Psalm 82 (first published 11 July 2004)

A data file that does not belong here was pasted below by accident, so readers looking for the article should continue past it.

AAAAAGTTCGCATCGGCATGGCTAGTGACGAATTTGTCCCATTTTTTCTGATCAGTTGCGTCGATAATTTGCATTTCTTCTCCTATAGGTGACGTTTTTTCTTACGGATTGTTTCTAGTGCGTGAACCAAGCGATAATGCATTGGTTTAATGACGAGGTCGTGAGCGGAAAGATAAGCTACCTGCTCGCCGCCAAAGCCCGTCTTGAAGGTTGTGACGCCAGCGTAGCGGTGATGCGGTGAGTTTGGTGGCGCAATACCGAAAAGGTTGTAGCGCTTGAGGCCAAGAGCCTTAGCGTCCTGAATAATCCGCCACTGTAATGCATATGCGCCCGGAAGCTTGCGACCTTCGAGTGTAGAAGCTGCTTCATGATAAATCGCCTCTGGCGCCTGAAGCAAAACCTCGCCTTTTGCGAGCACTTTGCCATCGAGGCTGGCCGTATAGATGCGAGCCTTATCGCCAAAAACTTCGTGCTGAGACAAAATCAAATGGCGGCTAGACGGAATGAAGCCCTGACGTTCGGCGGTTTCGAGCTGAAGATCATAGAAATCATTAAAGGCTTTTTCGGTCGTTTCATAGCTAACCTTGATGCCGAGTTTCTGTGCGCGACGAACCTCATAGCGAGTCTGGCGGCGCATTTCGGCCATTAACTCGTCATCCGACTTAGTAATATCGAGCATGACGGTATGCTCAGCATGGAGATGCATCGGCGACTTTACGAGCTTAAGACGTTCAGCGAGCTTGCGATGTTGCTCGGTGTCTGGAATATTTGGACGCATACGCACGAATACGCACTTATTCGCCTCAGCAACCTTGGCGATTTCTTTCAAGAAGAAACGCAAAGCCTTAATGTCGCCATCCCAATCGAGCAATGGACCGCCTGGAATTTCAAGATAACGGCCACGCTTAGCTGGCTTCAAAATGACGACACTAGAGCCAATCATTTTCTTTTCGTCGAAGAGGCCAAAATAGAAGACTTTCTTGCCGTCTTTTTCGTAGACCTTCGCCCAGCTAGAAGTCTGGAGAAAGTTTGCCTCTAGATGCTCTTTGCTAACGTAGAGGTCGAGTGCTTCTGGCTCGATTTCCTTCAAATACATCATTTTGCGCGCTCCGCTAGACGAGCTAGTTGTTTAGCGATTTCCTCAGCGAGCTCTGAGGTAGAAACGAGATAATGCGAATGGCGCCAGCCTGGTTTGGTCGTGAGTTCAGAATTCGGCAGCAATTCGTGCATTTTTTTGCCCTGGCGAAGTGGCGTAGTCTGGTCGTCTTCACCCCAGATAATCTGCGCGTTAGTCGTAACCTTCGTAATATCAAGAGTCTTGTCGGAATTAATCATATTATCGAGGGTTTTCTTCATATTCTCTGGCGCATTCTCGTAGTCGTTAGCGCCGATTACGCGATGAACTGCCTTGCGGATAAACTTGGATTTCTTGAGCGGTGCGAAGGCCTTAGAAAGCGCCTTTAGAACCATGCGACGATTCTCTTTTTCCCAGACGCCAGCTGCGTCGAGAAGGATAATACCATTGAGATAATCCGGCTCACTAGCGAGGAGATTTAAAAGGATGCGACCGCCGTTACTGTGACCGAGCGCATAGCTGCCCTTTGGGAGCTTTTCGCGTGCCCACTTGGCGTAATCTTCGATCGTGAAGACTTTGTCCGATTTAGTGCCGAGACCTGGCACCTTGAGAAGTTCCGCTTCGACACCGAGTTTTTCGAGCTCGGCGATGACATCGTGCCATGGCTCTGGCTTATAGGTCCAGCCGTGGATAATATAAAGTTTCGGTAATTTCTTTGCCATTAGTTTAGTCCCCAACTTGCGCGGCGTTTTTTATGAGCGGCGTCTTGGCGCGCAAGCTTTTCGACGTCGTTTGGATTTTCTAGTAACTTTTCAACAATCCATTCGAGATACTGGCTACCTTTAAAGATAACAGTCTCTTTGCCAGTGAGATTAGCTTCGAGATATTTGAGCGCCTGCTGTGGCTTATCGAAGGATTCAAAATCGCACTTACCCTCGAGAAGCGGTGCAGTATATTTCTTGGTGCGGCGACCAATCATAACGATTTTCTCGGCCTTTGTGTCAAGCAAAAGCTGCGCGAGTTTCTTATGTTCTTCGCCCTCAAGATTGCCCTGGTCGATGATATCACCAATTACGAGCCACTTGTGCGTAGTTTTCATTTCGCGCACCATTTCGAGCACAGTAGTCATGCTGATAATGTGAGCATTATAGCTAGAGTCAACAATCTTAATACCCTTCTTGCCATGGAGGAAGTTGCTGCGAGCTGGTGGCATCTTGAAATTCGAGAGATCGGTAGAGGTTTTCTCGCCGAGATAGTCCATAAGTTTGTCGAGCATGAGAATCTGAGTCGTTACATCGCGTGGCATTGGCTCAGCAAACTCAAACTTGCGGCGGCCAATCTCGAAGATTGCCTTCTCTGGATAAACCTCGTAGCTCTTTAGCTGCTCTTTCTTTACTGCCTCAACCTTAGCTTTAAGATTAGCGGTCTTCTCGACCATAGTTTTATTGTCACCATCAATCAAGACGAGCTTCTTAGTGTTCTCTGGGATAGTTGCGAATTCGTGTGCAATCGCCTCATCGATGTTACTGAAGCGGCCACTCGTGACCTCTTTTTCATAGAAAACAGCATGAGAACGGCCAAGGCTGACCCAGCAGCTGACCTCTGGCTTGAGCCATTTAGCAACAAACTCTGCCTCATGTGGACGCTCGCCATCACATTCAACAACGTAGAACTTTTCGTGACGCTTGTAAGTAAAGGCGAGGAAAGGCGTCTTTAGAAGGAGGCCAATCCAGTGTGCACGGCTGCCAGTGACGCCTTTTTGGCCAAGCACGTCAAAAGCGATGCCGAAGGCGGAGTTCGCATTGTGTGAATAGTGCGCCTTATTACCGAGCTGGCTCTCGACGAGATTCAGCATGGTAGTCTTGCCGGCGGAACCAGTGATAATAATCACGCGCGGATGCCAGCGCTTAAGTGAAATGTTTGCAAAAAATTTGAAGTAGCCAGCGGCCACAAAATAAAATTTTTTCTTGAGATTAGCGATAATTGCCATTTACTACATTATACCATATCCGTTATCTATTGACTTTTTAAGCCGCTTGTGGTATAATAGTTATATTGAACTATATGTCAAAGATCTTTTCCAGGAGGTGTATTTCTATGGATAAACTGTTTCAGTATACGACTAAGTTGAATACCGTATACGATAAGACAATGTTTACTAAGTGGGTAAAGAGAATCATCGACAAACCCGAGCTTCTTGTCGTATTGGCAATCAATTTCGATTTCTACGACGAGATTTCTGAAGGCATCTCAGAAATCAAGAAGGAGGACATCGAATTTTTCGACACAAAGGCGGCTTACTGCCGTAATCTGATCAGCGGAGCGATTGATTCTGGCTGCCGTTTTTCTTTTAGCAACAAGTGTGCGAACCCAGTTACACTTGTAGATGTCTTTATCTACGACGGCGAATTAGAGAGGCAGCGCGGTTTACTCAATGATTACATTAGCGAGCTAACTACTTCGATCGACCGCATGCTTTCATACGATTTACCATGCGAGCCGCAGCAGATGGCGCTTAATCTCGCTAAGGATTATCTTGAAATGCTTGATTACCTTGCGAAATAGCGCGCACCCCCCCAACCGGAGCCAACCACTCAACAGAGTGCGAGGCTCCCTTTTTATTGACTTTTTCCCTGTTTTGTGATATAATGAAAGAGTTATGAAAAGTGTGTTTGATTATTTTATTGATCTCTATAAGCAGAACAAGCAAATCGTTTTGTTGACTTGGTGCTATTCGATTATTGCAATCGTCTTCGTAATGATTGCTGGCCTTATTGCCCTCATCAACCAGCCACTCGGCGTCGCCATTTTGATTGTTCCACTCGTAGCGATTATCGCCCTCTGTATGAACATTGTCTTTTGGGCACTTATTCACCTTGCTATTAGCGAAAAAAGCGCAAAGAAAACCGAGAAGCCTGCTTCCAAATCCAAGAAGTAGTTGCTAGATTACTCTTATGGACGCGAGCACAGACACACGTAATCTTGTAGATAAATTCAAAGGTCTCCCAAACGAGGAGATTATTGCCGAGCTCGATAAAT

At first glance, the beginning of Psalm 82 makes little sense, particularly in Hebrew. First, the word elohim, a plural word that can be translated either "God" or "gods" (Hebrew has no capital letters, so only context can dictate the proper translation), is used twice in the first verse, as is the similar singular word el, which can mean either "God" or "god," depending on context. Thus, the first verse reads "elohim has taken his place in the council of el; in the midst of elohim he holds judgment." Assuming that the first elohim refers to the God of Israel and both the second reference and el refer to other gods, a second problem arises: if the Bible teaches monotheism, who are these other gods? The solution to the first problem lies in the fact that Psalm 82 is part of the so-called Elohistic Psalter, a group of psalms (42-83) that was edited in ancient times--before inclusion in the present book of Psalms--to replace most occurrences of the divine name Yahweh with Elohim. Thus, the first verse originally read, "Yahweh has taken his place . . . ." The solution to the second problem is a simple acknowledgement that the Bible is not as consistent as some people might wish with regard to the issue of monotheism, particularly in the earlier parts of the Bible and in poetry. One can argue that the reference to other gods here is poetic license; nevertheless, it is clear that the psalmist is drawing on language that worshipers will understand when he refers to a heavenly council consisting of many divine beings. The statement in verse 6, "I say, 'You are gods,'" probably refers to the divine beings who were thought to be in charge of various nations. Yahweh is accusing them of favoring the wicked over the righteous and failing to support the cause of justice in the world. As a result, Yahweh condemns them to the place of the dead and asserts control over all the nations. If we can get past the non-monotheistic statements of the psalm, we will find two teachings that are as revolutionary today as they were in the psalmist's day. First, God expects rulers, whether divine or human, to give justice to those who are the weakest in society. Second, all nations belong to God. One implication of these claims is that caring for one group of poor while wreaking havoc on another group of poor is not an option. If flying planes into buildings and killing innocents in one country is a sin, so is dropping bombs on innocents in another country. Perhaps that greatest sin of all is when one claims to be committing these atrocities in the name of God. The psalmist has a message for those who flaunt their power in wicked ways: "You have neither knowledge nor understanding, and you shall suffer the fate of all humans."